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ORIGINAL ARTICLE
Year : 2016  |  Volume : 24  |  Issue : 1  |  Page : 13-17

Assessment of biological response of lyophilized cadaveric skin allograft in post burn raw area and nonhealing ulcers


Department of Surgery, Plastic Surgery Unit, Netaji Subhash Chandra Bose Government Medical College, Jabalpur, Madhya Pradesh, India

Correspondence Address:
Pawan Agarwal
292/293 Napier Town, Jabalpur - 482 001, Madhya Pradesh
India
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Source of Support: None, Conflict of Interest: None


DOI: 10.4103/0971-653X.195526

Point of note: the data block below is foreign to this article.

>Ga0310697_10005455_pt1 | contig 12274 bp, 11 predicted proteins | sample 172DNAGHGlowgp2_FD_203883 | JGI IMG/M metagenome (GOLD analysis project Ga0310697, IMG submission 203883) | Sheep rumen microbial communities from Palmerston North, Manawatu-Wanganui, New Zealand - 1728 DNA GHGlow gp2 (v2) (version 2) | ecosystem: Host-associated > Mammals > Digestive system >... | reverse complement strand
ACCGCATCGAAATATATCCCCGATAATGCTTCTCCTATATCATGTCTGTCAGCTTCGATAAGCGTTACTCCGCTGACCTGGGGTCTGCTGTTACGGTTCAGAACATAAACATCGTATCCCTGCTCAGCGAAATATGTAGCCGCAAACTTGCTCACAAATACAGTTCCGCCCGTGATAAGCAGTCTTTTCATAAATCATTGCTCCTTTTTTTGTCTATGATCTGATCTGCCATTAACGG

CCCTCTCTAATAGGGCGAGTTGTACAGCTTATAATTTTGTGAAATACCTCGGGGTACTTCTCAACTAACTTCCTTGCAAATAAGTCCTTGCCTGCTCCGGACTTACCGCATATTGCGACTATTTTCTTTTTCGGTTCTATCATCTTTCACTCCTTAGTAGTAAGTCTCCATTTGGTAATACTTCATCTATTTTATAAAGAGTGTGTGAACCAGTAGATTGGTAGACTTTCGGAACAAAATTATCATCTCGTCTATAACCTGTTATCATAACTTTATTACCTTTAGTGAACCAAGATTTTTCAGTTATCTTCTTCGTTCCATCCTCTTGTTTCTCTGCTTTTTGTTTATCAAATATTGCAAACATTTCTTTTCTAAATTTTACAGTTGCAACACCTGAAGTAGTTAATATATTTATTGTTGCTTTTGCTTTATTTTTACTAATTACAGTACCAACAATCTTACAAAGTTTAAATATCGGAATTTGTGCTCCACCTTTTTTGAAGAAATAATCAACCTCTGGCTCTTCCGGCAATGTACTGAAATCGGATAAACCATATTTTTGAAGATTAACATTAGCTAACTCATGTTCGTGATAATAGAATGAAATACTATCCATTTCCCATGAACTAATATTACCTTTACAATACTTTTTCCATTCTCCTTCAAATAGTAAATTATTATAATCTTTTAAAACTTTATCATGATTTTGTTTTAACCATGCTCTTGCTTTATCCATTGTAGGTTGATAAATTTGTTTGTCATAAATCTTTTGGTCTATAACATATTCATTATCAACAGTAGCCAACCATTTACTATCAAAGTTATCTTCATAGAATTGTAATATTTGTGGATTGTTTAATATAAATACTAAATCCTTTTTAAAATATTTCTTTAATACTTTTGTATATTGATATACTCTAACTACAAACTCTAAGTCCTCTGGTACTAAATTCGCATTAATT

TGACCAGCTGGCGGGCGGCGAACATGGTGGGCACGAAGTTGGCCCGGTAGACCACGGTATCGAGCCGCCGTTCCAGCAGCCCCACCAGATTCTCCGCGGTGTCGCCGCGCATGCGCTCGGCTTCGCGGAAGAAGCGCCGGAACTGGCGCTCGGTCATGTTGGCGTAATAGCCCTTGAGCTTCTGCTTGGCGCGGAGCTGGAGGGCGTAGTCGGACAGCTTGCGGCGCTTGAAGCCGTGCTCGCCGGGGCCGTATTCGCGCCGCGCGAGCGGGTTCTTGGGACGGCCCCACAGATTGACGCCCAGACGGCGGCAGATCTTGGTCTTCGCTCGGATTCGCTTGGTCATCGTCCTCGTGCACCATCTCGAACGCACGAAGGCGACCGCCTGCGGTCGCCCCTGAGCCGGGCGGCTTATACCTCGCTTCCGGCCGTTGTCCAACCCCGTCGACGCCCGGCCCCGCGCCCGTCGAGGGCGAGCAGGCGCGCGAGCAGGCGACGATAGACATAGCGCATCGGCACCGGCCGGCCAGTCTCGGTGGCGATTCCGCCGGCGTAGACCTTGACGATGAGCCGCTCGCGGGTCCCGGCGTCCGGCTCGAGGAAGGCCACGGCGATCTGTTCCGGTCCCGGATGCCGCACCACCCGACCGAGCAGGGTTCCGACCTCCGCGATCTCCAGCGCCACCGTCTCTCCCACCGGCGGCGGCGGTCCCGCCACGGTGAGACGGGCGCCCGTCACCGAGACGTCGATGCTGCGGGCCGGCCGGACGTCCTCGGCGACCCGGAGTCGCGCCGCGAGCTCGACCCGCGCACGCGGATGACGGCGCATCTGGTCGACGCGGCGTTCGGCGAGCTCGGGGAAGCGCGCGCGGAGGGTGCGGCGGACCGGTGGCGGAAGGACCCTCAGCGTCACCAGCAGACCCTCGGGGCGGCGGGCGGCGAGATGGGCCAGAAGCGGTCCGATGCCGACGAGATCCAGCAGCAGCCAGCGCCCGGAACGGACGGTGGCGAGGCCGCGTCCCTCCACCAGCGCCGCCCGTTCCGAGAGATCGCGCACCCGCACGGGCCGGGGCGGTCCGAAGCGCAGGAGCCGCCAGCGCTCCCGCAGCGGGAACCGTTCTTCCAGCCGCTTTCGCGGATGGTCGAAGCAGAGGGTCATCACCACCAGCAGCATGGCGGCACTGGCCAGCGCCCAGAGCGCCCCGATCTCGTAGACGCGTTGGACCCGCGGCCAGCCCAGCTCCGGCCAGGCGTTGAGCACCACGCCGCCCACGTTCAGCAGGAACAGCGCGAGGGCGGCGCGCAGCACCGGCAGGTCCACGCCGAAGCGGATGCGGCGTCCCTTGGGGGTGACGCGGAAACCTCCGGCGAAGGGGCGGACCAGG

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Introduction: Extensive full-thickness burns and major injuries resulting in extensive damage to the skin make spontaneous regeneration difficult and compromise patient survival. When a donor area is available, it is always preferable to proceed with autograft, which is considered to be the best option. However, if the affected region is extensive, donor area is not enough, or when medical condition of the patient does not permit immediate grafting with autologous skin; in such conditions lyophilized skin allograft can be used for temporary coverage of the wounds. Materials and Methods: In this prospective study, evaluation of biological response of lyophilized cadaveric skin allografting was done in 100 cases of thermal burn and nohealing ulcers. Results: In this study, 19% cases lyophilized skin grafts got rejected in 3 weeks, 65% in 1 month, and in 16% patients graft got rejected at the end of 2 months. Rejection is defined as when skin graft becomes hard and starts separating from wound edges and is finally totally detached from the bed. Out of 100 patients, wounds healed completely in 81 patients, while 19 patients required autografting. On pus culture examination out of 100 patients, 26% patients showed the presence of infection. Histopathological study was done on the 21st postoperative day and all those who survived skin graft showed infiltration of mononuclear cells, fibroblasts, keratinization, uniformly arranged collagen bundles, and angiogenesis at the junction of graft and graft bed. All grafts that were rejected, showed acanthosis, spongiosis, and degenerative changes in vascular walls. Neovascularization was not observed in these grafts. Conclusion: Lyophilized cadaveric allograft acts as mechanical and physiological barrier and the process of lyophilization helps in minimizing the immunoreactivity of the graft, therefore, rejection is not rapid. Lyophilized cadaveric allografts can be lifesaving in cases of severe burn.


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